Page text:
VI. Developmental Milestones at 18 Months of Age

  • Toddlers enjoy handing items to others as part of play, and they play games of pretend, such as feeding a doll
  • Toddlers show affection to familiar people and may be afraid of strangers
  • Toddlers may have temper tantrums
  • Toddlers may cling to parents in unfamiliar situations
  • Toddlers point at things to show other people something interesting, as well as to show people what they want and get attention
  • Toddlers like to explore alone, but with parents nearby
  • Toddlers say several single words
  • Toddlers say no and shake their heads
  • Toddlers understand the use of common items, such as a telephone, brush, or spoon
  • Toddlers point to one body part
  • Toddlers enjoy scribbling on things
  • Toddlers are able to follow simple verbal commands without any gestures, such as sitting when their parents ask them to
  • Toddlers can walk alone, and may be able to walk up steps and run
  • Toddlers drag toys while they walk
  • Toddlers can help undress themselves
  • Toddlers can drink from a cup and eat with a spoon

A parent should be concerned when these age-appropriate developmental milestones are not met. It is especially concerning if children:

  • Cannot drink from a cup without help
  • Cannot feed themselves finger foods
  • Cannot grasp items using the thumb and index finger
  • Cannot manipulate small items such as putting blocks in and taking them out of a bucket
  • Cannot sit, walk, or crawl
  • Don’t point to objects or people
  • Don’t know the purpose of familiar items
  • Cannot copy other people
  • Are not learning new words or babbling
  • Have jerky or stiff arms and legs
  • Throw their heads back and severely arch their back in response to stimulation
  • Have feeding problems and excessive drooling
  • Have floppy arms or legs
  • Walk in the scissor gait
  • Do not respond to certain things, such as touch, sound, or sights
  • Do not show affection or fear

VII. Developmental Milestones at 2 Years of Age

  • Toddlers copy other people
  • Toddlers get excited when other children are around
  • Toddlers show increasing independence
  • Toddlers begin to include other children in play (i.e., playing games of chase)
  • Toddlers show defiant behavior
  • Toddlers can point to items when they are named
  • Toddlers know the names of familiar people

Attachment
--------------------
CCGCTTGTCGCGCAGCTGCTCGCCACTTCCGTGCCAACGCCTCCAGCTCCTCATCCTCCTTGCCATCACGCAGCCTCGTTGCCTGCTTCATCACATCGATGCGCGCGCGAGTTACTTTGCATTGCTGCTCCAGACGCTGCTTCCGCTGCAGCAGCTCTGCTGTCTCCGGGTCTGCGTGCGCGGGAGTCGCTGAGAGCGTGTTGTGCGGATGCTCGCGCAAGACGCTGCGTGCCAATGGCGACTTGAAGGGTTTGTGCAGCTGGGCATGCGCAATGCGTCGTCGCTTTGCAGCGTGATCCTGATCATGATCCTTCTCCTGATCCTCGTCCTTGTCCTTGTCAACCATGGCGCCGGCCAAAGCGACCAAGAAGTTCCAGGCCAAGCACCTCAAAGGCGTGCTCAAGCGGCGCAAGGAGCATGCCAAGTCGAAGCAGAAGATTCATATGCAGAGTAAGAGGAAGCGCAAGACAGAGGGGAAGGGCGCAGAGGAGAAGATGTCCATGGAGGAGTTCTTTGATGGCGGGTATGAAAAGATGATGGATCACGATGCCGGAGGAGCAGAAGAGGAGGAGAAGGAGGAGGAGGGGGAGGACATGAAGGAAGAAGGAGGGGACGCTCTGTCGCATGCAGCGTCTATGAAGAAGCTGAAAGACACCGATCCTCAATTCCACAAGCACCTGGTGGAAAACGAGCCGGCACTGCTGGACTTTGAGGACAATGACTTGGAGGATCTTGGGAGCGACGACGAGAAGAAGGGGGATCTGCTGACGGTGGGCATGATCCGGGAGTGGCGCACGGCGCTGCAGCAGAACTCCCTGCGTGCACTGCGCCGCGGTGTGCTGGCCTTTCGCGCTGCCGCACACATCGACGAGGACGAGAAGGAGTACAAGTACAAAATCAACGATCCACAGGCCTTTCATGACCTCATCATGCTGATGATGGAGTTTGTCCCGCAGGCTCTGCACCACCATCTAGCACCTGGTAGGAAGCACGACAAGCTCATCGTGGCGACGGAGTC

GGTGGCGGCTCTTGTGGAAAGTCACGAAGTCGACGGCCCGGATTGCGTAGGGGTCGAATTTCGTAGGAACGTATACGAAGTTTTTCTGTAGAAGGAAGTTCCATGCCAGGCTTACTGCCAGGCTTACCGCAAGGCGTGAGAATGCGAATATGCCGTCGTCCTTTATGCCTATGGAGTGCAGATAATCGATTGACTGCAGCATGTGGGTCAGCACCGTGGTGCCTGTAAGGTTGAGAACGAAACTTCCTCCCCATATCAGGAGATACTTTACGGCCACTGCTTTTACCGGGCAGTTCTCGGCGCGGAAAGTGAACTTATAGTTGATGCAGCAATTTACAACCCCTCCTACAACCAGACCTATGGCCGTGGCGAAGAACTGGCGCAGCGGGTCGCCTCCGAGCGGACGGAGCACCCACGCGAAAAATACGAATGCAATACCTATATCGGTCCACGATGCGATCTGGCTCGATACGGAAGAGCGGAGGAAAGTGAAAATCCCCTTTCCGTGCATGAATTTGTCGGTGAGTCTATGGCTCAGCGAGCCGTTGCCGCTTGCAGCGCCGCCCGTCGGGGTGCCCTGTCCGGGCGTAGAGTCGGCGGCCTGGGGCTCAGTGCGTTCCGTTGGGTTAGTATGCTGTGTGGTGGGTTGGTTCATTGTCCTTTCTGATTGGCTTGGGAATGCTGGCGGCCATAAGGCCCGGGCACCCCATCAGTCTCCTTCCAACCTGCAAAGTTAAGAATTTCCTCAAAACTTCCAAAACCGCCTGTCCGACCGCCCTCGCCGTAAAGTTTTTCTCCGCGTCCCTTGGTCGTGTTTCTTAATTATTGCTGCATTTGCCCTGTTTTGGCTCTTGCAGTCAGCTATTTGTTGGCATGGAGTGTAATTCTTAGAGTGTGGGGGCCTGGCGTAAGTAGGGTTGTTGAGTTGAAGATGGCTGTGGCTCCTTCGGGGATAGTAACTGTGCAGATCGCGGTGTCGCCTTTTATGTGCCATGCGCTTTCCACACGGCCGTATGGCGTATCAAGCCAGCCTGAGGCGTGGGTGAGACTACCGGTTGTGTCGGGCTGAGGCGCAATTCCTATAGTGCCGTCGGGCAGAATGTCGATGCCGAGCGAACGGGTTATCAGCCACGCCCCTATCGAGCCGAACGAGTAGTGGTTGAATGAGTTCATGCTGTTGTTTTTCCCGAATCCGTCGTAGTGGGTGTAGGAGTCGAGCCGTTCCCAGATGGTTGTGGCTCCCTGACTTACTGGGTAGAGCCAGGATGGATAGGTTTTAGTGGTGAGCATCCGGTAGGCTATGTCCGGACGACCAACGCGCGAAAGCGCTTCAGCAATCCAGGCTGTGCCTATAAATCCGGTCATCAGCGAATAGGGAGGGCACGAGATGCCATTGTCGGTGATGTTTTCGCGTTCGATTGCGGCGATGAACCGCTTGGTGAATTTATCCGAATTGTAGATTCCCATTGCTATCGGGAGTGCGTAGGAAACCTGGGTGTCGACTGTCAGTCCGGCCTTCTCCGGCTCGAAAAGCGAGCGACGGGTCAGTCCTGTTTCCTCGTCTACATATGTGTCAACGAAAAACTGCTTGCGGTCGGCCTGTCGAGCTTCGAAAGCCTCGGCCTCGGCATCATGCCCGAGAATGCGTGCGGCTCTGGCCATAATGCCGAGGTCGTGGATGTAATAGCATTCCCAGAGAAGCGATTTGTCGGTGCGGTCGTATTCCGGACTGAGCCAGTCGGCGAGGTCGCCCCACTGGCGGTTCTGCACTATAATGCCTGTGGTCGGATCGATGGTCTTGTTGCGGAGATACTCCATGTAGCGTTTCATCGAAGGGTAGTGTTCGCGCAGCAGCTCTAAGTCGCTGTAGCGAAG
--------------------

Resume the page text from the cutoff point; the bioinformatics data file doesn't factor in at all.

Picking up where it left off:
• Toddlers can speak in two to four-word sentences, and repeat words they overhear
  • Toddlers follow simple instructions
  • Toddlers use one hand more than the other
  • Toddlers build towers of four blocks or more
  • Toddlers play make-believe games that are simple
  • Toddlers complete rhymes and sentences in books that are familiar
  • Toddlers begin to sort shapes and colors
  • Toddlers find items, even when hidden under two or three layers
  • Toddlers can stand on tip toes and throw and kick a ball
  • Toddlers can run and climb onto and off of furniture
  • Toddlers can walk up and down stairs while holding onto something
  • Toddlers develop fine motor skills and can make or copy straight lines and circles

Parents should speak with their child’s physician if the developmental milestones listed above are not met. Seeking help from a physician is particularly important if children:

  • Cannot walk steadily
  • Do not know what to do with common items such as a brush
  • Do not copy the actions of others or follow simple instructions
  • Have legs that cross like scissors when walking
  • Do not lift arms to show a desire to be picked up
  • Have floppy arms or legs
  • Do not show affection towards parents
  • Fail to develop a mature heel-toe walking pattern after several months of walking
  • Walk only on their toes
  • Cannot use two-word sentences or follow simple instructions

VIII. Developmental Milestones at 3 Years of Age

  • Developmental Milestones FAQs Child copies adults and friends
  • Child shows affection for friends and shows concern for a crying friend
  • Child understands the concepts of “mine,” “his,” or “hers,” as well as “in,” “on,” and “under”
  • Child shows a wide range of emotions and may get upset when there are major changes in his or her routine
  • Child separates easily from his or her parents
  • Child can get dressed and undressed alone
  • Child can follow instructions that only have two or three steps
  • Child can name most familiar items
  • Child knows his or her name, age, sex, and friends’ names